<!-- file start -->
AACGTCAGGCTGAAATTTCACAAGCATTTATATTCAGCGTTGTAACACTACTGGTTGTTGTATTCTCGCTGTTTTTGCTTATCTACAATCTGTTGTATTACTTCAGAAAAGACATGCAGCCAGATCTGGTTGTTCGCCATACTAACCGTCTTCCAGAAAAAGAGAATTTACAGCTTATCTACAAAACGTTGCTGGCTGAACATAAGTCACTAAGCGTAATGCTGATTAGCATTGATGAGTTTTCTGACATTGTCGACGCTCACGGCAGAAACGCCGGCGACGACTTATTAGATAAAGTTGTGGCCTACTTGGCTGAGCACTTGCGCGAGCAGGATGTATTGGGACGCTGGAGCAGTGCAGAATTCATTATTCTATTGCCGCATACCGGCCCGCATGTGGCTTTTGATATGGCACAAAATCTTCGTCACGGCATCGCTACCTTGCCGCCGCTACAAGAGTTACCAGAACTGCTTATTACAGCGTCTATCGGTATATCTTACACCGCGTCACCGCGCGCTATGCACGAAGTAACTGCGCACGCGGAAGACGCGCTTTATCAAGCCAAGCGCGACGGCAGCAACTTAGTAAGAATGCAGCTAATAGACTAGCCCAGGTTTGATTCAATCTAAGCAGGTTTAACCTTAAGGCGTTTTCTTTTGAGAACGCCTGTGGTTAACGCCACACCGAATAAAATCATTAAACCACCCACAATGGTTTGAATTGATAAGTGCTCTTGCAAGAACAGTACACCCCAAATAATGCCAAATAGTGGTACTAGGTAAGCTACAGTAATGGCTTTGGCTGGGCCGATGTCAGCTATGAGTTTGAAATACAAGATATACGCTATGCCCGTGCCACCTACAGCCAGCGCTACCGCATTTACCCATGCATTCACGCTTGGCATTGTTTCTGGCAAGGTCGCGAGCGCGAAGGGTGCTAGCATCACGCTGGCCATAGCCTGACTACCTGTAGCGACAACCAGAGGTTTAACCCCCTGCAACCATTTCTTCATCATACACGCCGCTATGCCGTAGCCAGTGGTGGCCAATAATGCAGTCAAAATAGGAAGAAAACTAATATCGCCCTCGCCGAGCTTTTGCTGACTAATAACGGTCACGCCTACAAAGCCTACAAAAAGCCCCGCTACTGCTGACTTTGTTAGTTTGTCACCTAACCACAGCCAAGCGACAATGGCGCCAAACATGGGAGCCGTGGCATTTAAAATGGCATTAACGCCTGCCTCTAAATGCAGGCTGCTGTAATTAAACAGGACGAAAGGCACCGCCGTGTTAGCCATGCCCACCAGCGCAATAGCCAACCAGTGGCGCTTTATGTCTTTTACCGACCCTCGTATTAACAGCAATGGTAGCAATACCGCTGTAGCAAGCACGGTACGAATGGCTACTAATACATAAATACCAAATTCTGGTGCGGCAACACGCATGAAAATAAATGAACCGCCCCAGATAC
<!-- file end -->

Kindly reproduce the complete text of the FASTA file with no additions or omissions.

AACGTCAGGCTGAAATTTCACAAGCATTTATATTCAGCGTTGTAACACTACTGGTTGTTGTATTCTCGCTGTTTTTGCTTATCTACAATCTGTTGTATTACTTCAGAAAAGACATGCAGCCAGATCTGGTTGTTCGCCATACTAACCGTCTTCCAGAAAAAGAGAATTTACAGCTTATCTACAAAACGTTGCTGGCTGAACATAAGTCACTAAGCGTAATGCTGATTAGCATTGATGAGTTTTCTGACATTGTCGACGCTCACGGCAGAAACGCCGGCGACGACTTATTAGATAAAGTTGTGGCCTACTTGGCTGAGCACTTGCGCGAGCAGGATGTATTGGGACGCTGGAGCAGTGCAGAATTCATTATTCTATTGCCGCATACCGGCCCGCATGTGGCTTTTGATATGGCACAAAATCTTCGTCACGGCATCGCTACCTTGCCGCCGCTACAAGAGTTACCAGAACTGCTTATTACAGCGTCTATCGGTATATCTTACACCGCGTCACCGCGCGCTATGCACGAAGTAACTGCGCACGCGGAAGACGCGCTTTATCAAGCCAAGCGCGACGGCAGCAACTTAGTAAGAATGCAGCTAATAGACTAGCCCAGGTTTGATTCAATCTAAGCAGGTTTAACCTTAAGGCGTTTTCTTTTGAGAACGCCTGTGGTTAACGCCACACCGAATAAAATCATTAAACCACCCACAATGGTTTGAATTGATAAGTGCTCTTGCAAGAACAGTACACCCCAAATAATGCCAAATAGTGGTACTAGGTAAGCTACAGTAATGGCTTTGGCTGGGCCGATGTCAGCTATGAGTTTGAAATACAAGATATACGCTATGCCCGTGCCACCTACAGCCAGCGCTACCGCATTTACCCATGCATTCACGCTTGGCATTGTTTCTGGCAAGGTCGCGAGCGCGAAGGGTGCTAGCATCACGCTGGCCATAGCCTGACTACCTGTAGCGACAACCAGAGGTTTAACCCCCTGCAACCATTTCTTCATCATACACGCCGCTATGCCGTAGCCAGTGGTGGCCAATAATGCAGTCAAAATAGGAAGAAAACTAATATCGCCCTCGCCGAGCTTTTGCTGACTAATAACGGTCACGCCTACAAAGCCTACAAAAAGCCCCGCTACTGCTGACTTTGTTAGTTTGTCACCTAACCACAGCCAAGCGACAATGGCGCCAAACATGGGAGCCGTGGCATTTAAAATGGCATTAACGCCTGCCTCTAAATGCAGGCTGCTGTAATTAAACAGGACGAAAGGCACCGCCGTGTTAGCCATGCCCACCAGCGCAATAGCCAACCAGTGGCGCTTTATGTCTTTTACCGACCCTCGTATTAACAGCAATGGTAGCAATACCGCTGTAGCAAGCACGGTACGAATGGCTACTAATACATAAATACCAAATTCTGGTGCGGCAACACGCATGAAAATAAATGAACCGCCCCAGATAC